Thursday, June 06, 2013

C'mon, Yoda! No One Says "Let's Get A Hamburger..." They Say, "Let's Get A Burger!"

In his first year of high school (spent in a junior high as a 9th grader), this blogger memorized all 94 of the single-word prepositions (from aboard to worth) and wrote them on the wall of the cave where English class was held. Now, Yoda has raised the damnable question of whether a post appears in or on a blog. Mrs. G., that long-ago English teacher and her preposition-memorization assignment, have brought this blogger face-to-face with prepositions all over again. If this is (fair & balanced) grammatical insolubility, so be it.

[x CHE/Lingua Franca Blog]
A Blog About Blog Blogs
By Ben Yagoda

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I got a bang out of Forrest Wickman’s Slate article a couple of weeks ago decrying the trend of calling a blog post or blog entry a “blog.” Haven’t noticed the trend? You will; it’s a thing. Wickman points out that going along with this can make you sound silly. He correctly calls the late Roger Ebert a “terrific writer,” but quotes an unfortunate Ebert tweet from February: “Robin Roberts is back, and Tom Shales hails her ‘rousing return’ in his new blog, just now posted on my blog.” Brings to mind the Bob Loblaw Law Blog from "Arrested Development."

Certainly, it’s not unusual for phrases of the structure modifier-noun to metonomically drop the modifier over time. The accepted term used to be a hamburger sandwich, and one finds this many times in The New York Times from the 1920s through the 50s. But then a hamburger takes over, and dominant it has stayed. Speaking of lunch, at some point the grilled-cheese sandwich of my youth became, simply, a grilled cheese. More recently, a pornographic film or porno film streamlined into a porno.

But the blog deal can’t rightfully claim these as precedents. Until the shifts I’ve described, hamburger was a non-count noun, grilled cheese was a non-count noun phrase, and porno could be either an adjective or a non-count noun. Thus “a hamburger,” “a grilled cheese,” and “a porno” didn’t have any meaning, and in each case the new one could gracefully slide in. By contrast, since blog is a count noun, “a blog” had and has a common and useful denotation, with which the new one clashes. It’s as if people started referring to a newspaper article as “a newspaper.”

Part of the reason for the development, I suspect, lies with the scorned word, post. According to the OED, it was coined no later than 1982, when someone wrote on a Usenet newsgroup, “I hoped people had seen my posts to HUMAN-NETS re the CMU personal computing plans.” (Remember Usenet? Remember newsgroups?) It stuck, but it’s not a great term for what Jen Doll, in an Atlantic... um... meditation on the issue, calls “this thing we do.” Another Slate article, by Farhad Manjoo, talks about how in the post-Usenet online world, when the line between blogs (like Lingua Franca) and online publications (like Slate or has blurred, that so-called blog post might consist of 1,500 well-researched, -reasoned, and -written words, might be read by 150,000 or more readers, and so might better be accorded the traditional terms “article,” “story,” or “piece” (the latter two long favored by journos). Or, dare one suggest, “essay”?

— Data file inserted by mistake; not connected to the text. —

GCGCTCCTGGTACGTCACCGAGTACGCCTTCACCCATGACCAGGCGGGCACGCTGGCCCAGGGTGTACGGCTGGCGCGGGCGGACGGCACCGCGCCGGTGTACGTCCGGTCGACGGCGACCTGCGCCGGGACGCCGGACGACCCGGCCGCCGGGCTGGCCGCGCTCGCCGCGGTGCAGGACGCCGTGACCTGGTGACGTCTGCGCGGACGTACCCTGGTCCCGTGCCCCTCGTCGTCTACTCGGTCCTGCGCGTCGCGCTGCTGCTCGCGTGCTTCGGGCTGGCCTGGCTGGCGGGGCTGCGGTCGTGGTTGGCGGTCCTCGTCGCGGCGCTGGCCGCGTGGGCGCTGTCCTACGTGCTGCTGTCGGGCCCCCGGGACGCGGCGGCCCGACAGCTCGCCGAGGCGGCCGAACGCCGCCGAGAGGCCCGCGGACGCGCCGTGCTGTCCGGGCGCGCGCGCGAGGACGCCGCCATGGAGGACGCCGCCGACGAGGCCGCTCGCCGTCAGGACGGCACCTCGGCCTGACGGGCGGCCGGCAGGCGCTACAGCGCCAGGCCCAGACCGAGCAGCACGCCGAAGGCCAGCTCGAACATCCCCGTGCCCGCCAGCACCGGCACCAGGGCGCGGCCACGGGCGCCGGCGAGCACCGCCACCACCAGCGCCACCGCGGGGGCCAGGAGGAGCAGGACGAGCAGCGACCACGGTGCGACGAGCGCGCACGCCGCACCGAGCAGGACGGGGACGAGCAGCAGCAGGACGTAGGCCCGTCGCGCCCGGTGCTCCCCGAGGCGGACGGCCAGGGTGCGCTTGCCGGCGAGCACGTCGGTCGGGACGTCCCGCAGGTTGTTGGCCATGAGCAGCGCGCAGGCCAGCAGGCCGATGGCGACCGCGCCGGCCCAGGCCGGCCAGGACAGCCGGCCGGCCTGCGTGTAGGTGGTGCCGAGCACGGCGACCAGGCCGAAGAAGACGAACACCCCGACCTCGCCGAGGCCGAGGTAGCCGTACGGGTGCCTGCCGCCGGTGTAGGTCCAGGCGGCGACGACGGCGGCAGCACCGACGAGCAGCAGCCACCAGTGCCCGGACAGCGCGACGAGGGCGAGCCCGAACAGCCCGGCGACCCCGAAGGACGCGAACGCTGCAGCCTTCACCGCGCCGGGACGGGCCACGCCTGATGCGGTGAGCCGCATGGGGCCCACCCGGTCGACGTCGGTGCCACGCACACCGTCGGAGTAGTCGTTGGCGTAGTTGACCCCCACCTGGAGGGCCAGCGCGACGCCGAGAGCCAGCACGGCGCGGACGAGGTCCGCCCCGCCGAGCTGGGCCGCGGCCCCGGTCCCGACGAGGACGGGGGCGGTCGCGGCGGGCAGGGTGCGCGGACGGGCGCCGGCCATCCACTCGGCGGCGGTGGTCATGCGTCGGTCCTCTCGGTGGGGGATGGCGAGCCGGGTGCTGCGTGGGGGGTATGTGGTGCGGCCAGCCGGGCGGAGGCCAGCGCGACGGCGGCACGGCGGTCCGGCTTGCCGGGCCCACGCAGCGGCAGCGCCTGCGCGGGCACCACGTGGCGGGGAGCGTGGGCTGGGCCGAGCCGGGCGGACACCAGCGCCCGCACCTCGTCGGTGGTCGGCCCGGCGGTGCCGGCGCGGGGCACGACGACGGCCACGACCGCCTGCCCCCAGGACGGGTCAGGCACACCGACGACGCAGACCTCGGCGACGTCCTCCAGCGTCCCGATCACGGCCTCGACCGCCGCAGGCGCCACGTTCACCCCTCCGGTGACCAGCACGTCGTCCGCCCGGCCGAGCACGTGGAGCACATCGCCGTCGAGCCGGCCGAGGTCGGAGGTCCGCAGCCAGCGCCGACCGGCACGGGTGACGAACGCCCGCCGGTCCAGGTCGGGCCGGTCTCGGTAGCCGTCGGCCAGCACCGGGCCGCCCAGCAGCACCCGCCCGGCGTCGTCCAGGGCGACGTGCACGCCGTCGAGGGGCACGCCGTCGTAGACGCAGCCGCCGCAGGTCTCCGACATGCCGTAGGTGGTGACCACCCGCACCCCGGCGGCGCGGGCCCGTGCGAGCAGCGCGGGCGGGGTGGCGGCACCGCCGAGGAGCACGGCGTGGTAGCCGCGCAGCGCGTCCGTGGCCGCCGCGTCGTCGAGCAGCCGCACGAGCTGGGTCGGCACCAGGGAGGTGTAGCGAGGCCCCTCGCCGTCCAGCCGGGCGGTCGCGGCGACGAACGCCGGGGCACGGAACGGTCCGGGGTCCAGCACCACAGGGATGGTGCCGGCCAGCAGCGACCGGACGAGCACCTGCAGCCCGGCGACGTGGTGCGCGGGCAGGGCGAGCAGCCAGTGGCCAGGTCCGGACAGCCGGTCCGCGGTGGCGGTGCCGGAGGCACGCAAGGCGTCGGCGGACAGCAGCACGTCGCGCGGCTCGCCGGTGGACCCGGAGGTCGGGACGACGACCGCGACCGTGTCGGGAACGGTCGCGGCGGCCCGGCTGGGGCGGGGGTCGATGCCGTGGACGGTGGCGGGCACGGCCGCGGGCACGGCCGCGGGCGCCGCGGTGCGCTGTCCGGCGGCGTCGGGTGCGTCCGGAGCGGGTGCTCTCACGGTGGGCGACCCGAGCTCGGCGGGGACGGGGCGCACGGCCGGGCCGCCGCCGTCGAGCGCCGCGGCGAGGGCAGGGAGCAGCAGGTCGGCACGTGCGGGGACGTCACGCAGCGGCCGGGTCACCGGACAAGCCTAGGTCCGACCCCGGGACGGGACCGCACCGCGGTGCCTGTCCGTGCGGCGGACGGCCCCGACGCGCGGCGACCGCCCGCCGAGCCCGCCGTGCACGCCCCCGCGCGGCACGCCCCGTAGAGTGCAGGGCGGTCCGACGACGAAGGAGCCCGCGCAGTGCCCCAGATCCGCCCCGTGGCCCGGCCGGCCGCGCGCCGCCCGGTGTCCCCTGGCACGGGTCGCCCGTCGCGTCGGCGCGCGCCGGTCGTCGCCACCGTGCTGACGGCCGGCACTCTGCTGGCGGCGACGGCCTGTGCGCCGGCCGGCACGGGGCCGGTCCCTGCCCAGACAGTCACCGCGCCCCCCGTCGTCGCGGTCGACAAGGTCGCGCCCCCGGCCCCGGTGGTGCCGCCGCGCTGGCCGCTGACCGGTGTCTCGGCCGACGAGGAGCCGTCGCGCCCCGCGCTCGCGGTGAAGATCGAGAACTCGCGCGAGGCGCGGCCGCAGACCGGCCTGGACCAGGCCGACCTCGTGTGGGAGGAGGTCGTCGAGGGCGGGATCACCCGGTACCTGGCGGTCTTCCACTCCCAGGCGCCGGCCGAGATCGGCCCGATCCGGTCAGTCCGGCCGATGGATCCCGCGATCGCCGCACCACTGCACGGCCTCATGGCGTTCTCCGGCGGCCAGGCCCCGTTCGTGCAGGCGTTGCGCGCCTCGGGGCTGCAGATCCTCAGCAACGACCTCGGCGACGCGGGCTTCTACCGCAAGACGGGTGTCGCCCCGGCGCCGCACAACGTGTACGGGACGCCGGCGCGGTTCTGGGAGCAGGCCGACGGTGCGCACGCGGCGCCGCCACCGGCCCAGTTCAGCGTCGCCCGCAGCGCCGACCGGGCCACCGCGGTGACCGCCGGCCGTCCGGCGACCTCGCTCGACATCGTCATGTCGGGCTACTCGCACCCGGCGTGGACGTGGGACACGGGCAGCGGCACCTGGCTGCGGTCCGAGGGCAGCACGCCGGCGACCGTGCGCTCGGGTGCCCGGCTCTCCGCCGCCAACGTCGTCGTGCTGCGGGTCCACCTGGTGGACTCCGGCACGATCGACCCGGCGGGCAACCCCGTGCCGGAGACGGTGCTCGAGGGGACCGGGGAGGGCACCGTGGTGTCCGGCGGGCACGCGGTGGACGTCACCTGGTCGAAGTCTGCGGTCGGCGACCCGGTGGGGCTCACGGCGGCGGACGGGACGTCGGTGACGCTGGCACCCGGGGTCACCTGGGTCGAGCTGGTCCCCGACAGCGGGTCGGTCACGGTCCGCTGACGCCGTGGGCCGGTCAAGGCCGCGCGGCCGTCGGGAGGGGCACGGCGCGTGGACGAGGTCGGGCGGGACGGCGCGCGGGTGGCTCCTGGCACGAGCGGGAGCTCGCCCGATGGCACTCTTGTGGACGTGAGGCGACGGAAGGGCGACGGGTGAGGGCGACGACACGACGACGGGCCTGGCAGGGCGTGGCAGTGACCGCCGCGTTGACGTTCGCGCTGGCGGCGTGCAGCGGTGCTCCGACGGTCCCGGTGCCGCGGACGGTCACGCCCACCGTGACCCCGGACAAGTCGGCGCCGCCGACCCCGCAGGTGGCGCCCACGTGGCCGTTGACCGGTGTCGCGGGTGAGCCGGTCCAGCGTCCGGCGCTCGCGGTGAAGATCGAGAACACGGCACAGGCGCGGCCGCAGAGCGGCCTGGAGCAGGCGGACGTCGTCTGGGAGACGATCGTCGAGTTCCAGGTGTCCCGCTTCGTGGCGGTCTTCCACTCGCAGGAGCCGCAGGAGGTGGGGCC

And by the way, where would you say those pieces by Wickman and Manjoo appeared? The precedent of analog journalism, where one would talk about an article “in The New Yorker” or “in The New York Times“—or a chapter “in a book,” for that matter—would suggest “in Slate.” But more and more one hears or reads of someone’s reading something “on” a blog or online journal. Two recent examples: “According to an article on the Huffington Post, 1,196,793 Americans have been casualties of war since the American Revolution” (; “I found an article on Politico that discusses it” (

Thinking about the trend makes you appreciate the impressive subtlety of that maligned part of speech, the preposition. The traditional in has a literal justness: that article is, physically, inside of the newspaper or magazine. (Except when it’s “on” the front or some other page.) But when one reads it via a computer, tablet, or phone, “on” would appear more precise; the very words are “in contact with, upon the surface of (but not specifically on top of)” a screen. (The quote is from an OED definition of on.)

Yet on is still a minority choice for a references to an online article. A Lexis-Nexis search of American newspapers yields 64 hits for “an article in the Huffington Post” and 85 for “an article in Slate” compared with only 40 and 48, respectively for “an article on” those publications. I think that’s because prepositions work metaphorically as well as literally. We still think of Slate or Huffington Post as containing a lot of individual pieces within them, and hence, for most of us, in still feels right.

But it may not stay that way for long. Facebook has adopted on: Ω

[Ben Yagoda (B.A. Yale, M.A. University of Pennsylvania) is the author of Memoir: A History (2009), About Town: The New Yorker and the World It Made (2000), and Will Rogers: A Biography (1993) and the coeditor of The Art of Fact: A Historical Anthology of Literary Journalism (1997). He has contributed articles, essays, and reviews to more than fifty national publications, including Esquire, the New York Times Magazine, and the New York Times Book Review. Yagoda has been a Lingua Franca blogger at the Chronicle of Higher Education since August 2011.) He is a professor of journalism and literary non-fiction in the Department of English at the University of Delaware.]

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